Cave City is a city in Independence and Sharp counties in the U. S. state of Arkansas. The population was 1,904 at the 2010 census; the city was named for a large cave underneath the Crystal River Tourist Camp, the oldest motor court in Arkansas. Cave City is known for its award-winning "world's sweetest" watermelons and holds an annual watermelon festival in July. Cave City is located at 35°56′53″N 91°33′3″W; the town is centered on, located above, the Crystal River, an underground body of water located in the multi-room Crystal River Cave, for which the town is named. The beginning and ending of the water source has never been determined. According to the United States Census Bureau, the city has a total area of 1.2 square miles, all land. U. S. Highway 167 Arkansas Highway 58 Arkansas Highway 230 As of the census of 2000, there were 1,904 people, 751 households, 504 families residing in the city; the population density was 752.7 people per square mile. There were 838 housing units at an average density of 326.1 per square mile.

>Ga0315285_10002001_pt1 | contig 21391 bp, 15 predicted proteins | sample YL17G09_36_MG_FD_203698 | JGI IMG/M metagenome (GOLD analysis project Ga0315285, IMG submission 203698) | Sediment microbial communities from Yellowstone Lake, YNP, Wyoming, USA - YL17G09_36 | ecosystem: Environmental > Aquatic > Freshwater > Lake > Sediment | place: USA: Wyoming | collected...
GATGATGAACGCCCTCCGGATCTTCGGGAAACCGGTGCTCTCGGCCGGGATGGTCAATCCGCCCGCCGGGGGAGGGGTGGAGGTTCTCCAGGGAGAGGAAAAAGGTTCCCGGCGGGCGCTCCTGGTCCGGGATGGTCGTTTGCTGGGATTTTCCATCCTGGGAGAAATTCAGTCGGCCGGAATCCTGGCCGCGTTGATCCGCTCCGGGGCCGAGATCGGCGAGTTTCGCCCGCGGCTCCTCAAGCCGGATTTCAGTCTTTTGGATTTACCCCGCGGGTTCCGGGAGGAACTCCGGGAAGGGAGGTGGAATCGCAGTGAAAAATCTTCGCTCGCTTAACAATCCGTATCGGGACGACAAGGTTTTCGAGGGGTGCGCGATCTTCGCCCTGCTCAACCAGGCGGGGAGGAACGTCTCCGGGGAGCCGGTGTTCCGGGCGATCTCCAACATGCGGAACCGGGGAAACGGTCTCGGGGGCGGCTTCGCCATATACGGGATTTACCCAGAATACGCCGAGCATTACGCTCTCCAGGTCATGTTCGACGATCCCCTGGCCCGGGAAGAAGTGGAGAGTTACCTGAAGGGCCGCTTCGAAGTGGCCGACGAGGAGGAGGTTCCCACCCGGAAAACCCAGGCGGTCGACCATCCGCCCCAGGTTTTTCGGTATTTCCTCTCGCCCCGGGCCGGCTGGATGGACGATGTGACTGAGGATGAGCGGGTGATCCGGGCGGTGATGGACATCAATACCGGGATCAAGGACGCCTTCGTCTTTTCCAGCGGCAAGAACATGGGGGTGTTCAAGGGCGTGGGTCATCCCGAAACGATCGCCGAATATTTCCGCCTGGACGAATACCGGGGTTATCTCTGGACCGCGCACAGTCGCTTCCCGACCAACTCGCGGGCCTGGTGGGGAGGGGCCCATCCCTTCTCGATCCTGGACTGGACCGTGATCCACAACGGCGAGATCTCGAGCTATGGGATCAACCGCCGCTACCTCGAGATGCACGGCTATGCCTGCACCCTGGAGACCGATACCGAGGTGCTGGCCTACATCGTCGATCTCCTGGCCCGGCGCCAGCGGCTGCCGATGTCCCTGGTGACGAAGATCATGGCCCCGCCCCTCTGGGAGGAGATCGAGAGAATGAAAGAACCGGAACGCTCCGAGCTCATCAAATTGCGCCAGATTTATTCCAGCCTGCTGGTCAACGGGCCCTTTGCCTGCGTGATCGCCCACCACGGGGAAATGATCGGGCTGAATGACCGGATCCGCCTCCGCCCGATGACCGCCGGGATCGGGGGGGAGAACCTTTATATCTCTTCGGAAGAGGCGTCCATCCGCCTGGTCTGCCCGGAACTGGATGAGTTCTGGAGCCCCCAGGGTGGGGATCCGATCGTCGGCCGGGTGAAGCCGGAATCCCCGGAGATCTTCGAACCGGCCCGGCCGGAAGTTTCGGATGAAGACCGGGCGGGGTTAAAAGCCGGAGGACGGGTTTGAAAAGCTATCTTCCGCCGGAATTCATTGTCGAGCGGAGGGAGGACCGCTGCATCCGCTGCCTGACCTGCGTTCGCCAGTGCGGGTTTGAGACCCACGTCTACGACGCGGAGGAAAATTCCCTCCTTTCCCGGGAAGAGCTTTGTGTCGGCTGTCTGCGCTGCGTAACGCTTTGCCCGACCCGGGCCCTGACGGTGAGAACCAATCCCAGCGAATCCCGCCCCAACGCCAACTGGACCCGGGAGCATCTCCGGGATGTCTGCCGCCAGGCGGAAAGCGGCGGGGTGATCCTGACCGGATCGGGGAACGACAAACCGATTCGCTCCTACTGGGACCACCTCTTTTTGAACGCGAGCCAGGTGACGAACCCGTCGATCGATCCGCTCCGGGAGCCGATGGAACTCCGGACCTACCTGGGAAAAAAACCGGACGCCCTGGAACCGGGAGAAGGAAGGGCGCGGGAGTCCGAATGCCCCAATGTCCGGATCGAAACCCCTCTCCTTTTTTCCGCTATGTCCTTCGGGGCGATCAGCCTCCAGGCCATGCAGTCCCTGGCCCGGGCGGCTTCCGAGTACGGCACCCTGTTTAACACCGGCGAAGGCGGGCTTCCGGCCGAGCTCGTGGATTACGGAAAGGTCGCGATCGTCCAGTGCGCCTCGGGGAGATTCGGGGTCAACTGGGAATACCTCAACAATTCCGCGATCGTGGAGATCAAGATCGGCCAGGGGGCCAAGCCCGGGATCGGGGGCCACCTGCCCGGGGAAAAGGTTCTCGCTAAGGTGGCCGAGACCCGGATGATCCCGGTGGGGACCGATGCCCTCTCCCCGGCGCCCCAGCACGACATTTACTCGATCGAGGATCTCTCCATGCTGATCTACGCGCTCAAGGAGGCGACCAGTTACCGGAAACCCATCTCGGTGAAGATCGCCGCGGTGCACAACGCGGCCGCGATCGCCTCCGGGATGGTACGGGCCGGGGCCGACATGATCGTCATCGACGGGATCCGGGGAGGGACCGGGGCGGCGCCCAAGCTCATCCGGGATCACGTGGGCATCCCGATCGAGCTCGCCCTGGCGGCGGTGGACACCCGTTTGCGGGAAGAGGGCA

The racial makeup of the city was 0.3% Black, 96.9% white or European, 0.1% Asian, 1.5% from two or more races. 2.5% of the population were Hispanic or Latino of any race. There were 751 households out of which 34.8% had children under the age of 18 living with them, 49% were married couples living together, 14.5% had a female householder with no husband present, 32.9% were non-families. 29.6% of all households were made up of individuals and 14.7% had someone living alone, 65 years of age or older. The average household size was 2.45 and the average family size was 3.01. In the city, the population was spread out with 31.1% under the age of 18, 5.4% from 19 to 24, 24.9% from 25 to 44, 20.8% from 45 to 64, 18% who were 65 years of age or older. The median age was 35.8 years. For every 100 females, there were 79.9 males. 31.4% of the male population and 40.3% of females were 18 and over. The median income for a household in the city is $23,163, the median income for a family was $27,292. Males had a median income of $21,397 versus $17,424 for females.